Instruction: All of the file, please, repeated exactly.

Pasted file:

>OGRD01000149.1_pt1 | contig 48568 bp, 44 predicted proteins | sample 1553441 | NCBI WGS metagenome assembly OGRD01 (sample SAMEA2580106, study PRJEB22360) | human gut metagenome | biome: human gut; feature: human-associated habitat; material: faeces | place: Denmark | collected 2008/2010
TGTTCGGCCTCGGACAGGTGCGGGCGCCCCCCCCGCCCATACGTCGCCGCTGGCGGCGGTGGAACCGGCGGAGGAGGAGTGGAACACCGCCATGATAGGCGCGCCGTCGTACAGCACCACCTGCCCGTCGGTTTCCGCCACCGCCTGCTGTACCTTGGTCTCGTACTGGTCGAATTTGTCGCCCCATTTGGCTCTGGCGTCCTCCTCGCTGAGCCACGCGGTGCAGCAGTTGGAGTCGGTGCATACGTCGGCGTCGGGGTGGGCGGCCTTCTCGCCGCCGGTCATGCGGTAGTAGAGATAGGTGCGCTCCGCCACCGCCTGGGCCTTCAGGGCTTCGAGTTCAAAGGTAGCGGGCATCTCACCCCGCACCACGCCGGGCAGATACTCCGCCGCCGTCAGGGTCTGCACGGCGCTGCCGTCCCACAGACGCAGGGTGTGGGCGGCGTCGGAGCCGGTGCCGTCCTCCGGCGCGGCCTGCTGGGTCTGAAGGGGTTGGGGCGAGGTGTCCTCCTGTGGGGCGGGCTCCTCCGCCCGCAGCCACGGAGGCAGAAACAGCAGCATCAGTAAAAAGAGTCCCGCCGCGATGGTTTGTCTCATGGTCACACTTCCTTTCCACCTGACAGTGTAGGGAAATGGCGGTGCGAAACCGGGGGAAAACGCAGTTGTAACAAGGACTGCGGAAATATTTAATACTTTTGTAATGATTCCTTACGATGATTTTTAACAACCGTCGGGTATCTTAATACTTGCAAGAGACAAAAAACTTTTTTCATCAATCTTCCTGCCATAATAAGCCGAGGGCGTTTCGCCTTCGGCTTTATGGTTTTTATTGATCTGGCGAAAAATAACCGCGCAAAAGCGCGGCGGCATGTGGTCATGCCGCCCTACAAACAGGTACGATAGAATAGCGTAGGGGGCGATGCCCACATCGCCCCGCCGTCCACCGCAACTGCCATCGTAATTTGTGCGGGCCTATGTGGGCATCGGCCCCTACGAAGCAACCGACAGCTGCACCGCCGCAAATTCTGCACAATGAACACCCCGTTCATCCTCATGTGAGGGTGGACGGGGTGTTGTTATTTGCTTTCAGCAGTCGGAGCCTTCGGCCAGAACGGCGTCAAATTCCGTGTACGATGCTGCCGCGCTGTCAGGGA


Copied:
>OGRD01000149.1_pt1 | contig 48568 bp, 44 predicted proteins | sample 1553441 | NCBI WGS metagenome assembly OGRD01 (sample SAMEA2580106, study PRJEB22360) | human gut metagenome | biome: human gut; feature: human-associated habitat; material: faeces | place: Denmark | collected 2008/2010
TGTTCGGCCTCGGACAGGTGCGGGCGCCCCCCCCGCCCATACGTCGCCGCTGGCGGCGGTGGAACCGGCGGAGGAGGAGTGGAACACCGCCATGATAGGCGCGCCGTCGTACAGCACCACCTGCCCGTCGGTTTCCGCCACCGCCTGCTGTACCTTGGTCTCGTACTGGTCGAATTTGTCGCCCCATTTGGCTCTGGCGTCCTCCTCGCTGAGCCACGCGGTGCAGCAGTTGGAGTCGGTGCATACGTCGGCGTCGGGGTGGGCGGCCTTCTCGCCGCCGGTCATGCGGTAGTAGAGATAGGTGCGCTCCGCCACCGCCTGGGCCTTCAGGGCTTCGAGTTCAAAGGTAGCGGGCATCTCACCCCGCACCACGCCGGGCAGATACTCCGCCGCCGTCAGGGTCTGCACGGCGCTGCCGTCCCACAGACGCAGGGTGTGGGCGGCGTCGGAGCCGGTGCCGTCCTCCGGCGCGGCCTGCTGGGTCTGAAGGGGTTGGGGCGAGGTGTCCTCCTGTGGGGCGGGCTCCTCCGCCCGCAGCCACGGAGGCAGAAACAGCAGCATCAGTAAAAAGAGTCCCGCCGCGATGGTTTGTCTCATGGTCACACTTCCTTTCCACCTGACAGTGTAGGGAAATGGCGGTGCGAAACCGGGGGAAAACGCAGTTGTAACAAGGACTGCGGAAATATTTAATACTTTTGTAATGATTCCTTACGATGATTTTTAACAACCGTCGGGTATCTTAATACTTGCAAGAGACAAAAAACTTTTTTCATCAATCTTCCTGCCATAATAAGCCGAGGGCGTTTCGCCTTCGGCTTTATGGTTTTTATTGATCTGGCGAAAAATAACCGCGCAAAAGCGCGGCGGCATGTGGTCATGCCGCCCTACAAACAGGTACGATAGAATAGCGTAGGGGGCGATGCCCACATCGCCCCGCCGTCCACCGCAACTGCCATCGTAATTTGTGCGGGCCTATGTGGGCATCGGCCCCTACGAAGCAACCGACAGCTGCACCGCCGCAAATTCTGCACAATGAACACCCCGTTCATCCTCATGTGAGGGTGGACGGGGTGTTGTTATTTGCTTTCAGCAGTCGGAGCCTTCGGCCAGAACGGCGTCAAATTCCGTGTACGATGCTGCCGCGCTGTCAGGGA